Hilary of Poitiers writes:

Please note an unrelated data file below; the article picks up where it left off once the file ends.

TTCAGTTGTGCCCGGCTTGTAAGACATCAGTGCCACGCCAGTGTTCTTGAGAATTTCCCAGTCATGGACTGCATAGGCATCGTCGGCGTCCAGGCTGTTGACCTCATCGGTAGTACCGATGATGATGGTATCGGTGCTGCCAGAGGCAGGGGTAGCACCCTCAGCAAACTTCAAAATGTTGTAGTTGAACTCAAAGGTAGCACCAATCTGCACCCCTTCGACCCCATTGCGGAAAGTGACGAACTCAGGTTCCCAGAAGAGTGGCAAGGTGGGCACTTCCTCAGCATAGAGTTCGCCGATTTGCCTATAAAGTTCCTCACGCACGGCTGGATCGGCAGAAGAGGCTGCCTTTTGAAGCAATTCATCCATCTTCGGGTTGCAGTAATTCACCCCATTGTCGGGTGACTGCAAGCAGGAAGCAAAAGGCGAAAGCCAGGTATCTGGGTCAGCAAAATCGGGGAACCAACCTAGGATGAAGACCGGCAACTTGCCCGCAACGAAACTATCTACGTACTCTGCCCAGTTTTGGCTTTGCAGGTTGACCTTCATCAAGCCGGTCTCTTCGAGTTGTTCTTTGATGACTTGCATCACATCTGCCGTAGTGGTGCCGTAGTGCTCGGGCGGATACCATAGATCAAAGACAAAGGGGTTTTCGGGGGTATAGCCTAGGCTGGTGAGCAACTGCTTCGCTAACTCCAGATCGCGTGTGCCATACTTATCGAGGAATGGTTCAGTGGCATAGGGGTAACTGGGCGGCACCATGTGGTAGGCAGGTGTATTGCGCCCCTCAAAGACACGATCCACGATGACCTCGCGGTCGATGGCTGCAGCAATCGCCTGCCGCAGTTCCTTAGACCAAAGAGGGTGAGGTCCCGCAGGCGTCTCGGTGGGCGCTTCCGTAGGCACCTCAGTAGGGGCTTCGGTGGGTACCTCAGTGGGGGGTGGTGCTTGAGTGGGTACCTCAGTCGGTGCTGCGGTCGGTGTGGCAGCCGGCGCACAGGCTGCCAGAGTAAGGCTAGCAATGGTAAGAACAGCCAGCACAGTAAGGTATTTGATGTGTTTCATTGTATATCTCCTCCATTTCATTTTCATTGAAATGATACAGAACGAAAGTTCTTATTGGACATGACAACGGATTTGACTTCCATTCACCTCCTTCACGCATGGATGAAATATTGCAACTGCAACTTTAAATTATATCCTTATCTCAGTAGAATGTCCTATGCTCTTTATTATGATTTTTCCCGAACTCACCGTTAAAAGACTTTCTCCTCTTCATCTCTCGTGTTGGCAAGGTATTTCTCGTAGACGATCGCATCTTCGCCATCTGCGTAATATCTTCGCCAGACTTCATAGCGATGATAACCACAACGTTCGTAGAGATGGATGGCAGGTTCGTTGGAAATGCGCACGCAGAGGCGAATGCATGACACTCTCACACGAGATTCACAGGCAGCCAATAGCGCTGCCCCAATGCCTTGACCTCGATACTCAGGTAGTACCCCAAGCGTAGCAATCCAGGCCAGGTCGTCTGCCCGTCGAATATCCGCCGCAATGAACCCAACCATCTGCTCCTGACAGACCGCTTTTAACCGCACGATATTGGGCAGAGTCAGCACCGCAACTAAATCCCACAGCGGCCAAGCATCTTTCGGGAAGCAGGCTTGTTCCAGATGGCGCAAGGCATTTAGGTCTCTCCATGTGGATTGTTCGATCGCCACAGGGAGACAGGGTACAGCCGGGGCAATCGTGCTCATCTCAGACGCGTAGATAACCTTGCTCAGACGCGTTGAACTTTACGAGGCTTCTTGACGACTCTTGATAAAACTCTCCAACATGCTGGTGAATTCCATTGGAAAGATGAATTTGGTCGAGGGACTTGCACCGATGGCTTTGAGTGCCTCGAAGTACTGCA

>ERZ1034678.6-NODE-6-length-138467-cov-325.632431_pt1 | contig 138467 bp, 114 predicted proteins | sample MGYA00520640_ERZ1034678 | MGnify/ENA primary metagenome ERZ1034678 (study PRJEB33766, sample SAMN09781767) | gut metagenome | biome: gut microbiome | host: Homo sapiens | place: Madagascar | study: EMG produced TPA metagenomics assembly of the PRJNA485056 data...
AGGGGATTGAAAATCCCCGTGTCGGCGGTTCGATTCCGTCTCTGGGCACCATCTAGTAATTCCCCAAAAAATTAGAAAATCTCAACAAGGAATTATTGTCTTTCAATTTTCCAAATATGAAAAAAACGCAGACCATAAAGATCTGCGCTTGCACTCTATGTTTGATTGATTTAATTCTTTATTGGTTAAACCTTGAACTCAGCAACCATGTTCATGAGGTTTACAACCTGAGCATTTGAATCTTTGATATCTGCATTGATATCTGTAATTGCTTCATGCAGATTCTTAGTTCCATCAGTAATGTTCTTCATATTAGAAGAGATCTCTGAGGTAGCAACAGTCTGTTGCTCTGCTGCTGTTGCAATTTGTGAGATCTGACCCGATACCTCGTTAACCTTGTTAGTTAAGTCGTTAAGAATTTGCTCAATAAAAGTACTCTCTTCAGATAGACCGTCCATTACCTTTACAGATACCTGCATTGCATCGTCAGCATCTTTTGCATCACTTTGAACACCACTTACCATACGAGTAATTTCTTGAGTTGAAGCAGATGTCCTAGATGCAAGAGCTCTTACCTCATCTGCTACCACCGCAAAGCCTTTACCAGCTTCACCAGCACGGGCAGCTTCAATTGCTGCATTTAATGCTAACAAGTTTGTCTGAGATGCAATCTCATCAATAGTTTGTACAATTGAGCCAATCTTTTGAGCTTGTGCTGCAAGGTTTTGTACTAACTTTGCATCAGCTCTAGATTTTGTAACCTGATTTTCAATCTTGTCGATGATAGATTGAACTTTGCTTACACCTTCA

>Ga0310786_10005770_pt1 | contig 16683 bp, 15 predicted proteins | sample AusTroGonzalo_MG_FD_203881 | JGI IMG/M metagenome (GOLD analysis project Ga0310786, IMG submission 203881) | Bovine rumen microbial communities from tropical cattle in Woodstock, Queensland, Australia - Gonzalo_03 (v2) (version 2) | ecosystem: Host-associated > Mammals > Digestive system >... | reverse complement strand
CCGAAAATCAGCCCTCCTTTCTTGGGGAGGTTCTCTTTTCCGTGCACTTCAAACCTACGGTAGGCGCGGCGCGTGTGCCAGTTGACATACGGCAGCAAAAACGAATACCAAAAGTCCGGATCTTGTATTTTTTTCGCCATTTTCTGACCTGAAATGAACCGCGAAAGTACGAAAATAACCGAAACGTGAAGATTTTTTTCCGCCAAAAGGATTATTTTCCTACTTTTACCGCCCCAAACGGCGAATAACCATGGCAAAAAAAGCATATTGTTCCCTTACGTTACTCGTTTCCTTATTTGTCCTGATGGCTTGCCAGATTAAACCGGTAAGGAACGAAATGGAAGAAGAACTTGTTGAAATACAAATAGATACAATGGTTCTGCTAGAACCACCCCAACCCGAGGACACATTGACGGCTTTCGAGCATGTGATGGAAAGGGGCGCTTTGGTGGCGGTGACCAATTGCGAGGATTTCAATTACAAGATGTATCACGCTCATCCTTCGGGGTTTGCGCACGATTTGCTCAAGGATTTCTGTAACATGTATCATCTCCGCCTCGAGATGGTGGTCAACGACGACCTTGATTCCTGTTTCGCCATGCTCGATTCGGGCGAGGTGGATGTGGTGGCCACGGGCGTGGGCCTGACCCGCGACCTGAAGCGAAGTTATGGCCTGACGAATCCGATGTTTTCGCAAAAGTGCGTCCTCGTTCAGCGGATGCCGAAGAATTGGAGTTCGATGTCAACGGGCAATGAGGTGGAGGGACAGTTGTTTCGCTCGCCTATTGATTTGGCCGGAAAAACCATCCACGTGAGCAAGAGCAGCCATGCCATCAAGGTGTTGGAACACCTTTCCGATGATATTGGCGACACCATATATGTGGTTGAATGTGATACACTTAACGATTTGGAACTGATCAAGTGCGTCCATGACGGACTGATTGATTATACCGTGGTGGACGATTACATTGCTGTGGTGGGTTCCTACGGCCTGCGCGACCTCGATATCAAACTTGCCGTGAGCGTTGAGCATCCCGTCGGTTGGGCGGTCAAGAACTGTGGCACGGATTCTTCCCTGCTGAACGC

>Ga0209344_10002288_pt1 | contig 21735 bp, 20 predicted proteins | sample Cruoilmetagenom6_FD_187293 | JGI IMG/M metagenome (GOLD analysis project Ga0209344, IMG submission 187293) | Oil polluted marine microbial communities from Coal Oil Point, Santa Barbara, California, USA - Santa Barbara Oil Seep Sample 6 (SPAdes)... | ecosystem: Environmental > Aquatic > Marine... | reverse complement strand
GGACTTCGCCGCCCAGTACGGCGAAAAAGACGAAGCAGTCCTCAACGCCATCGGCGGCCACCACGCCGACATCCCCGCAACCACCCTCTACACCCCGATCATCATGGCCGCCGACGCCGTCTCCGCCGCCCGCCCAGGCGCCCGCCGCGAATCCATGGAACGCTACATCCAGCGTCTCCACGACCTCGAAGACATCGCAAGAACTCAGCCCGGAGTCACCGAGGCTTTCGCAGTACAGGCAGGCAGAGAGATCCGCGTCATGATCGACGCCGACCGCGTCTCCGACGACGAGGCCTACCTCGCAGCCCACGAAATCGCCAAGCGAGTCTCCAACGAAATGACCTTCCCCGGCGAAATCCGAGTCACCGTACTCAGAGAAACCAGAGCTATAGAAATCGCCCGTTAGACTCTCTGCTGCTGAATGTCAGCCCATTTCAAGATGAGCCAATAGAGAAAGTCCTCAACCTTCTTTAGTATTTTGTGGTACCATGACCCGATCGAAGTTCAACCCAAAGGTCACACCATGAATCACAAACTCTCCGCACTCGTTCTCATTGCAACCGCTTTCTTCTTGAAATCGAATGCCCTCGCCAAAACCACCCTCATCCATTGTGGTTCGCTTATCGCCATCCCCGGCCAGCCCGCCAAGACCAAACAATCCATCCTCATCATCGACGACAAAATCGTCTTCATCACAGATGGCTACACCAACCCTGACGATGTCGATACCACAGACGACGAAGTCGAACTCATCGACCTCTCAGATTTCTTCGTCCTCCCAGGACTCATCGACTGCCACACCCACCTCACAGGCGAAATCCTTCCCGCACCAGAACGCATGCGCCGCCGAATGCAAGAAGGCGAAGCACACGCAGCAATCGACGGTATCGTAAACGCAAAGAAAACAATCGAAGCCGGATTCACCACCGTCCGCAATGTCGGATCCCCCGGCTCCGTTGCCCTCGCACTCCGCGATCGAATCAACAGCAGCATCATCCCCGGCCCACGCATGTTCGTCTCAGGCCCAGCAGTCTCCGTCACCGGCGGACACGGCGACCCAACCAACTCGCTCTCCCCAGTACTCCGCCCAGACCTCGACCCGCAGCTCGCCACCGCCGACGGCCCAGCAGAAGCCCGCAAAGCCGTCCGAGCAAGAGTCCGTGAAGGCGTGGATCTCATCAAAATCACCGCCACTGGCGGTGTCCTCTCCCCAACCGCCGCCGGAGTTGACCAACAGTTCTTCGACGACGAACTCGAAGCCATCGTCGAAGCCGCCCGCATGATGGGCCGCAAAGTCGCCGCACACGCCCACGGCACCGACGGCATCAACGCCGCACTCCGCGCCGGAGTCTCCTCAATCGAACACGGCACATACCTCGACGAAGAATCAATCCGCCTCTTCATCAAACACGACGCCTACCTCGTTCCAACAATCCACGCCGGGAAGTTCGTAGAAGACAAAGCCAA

“Many of us, beloved brethren, declare the substance of the Father and the Son to be one in such a spirit that I consider the statement to be quite as much wrong as right. The expression contains both a conscientious conviction and the opportunity for delusion. If we assert the one substance, understanding it to mean the likeness of natural qualities and such a likeness as includes not only the species but the genus, we assert it in a truly religious spirit, provided we believe that the one substance signifies such a similitude of qualities that the unity is not the unity of a monad but of equals. By equality I mean exact similarity so that the likeness may be called an equality, provided that the equality imply unity because it implies an equal pair, and that the unity which implies an equal pair be not wrested to mean a single Person [here he predicts semi-modalism]. Therefore the one substance will be asserted piously if it does not abolish the subsistent personality or divide the one substance into two, for their substance by the true character of the Son’s birth and by their natural likeness is so free from difference that it is called one [note that the substance is one not because it is one existing “thing” which is the Father and Son, but because the Father and Son have an exactly identical nature].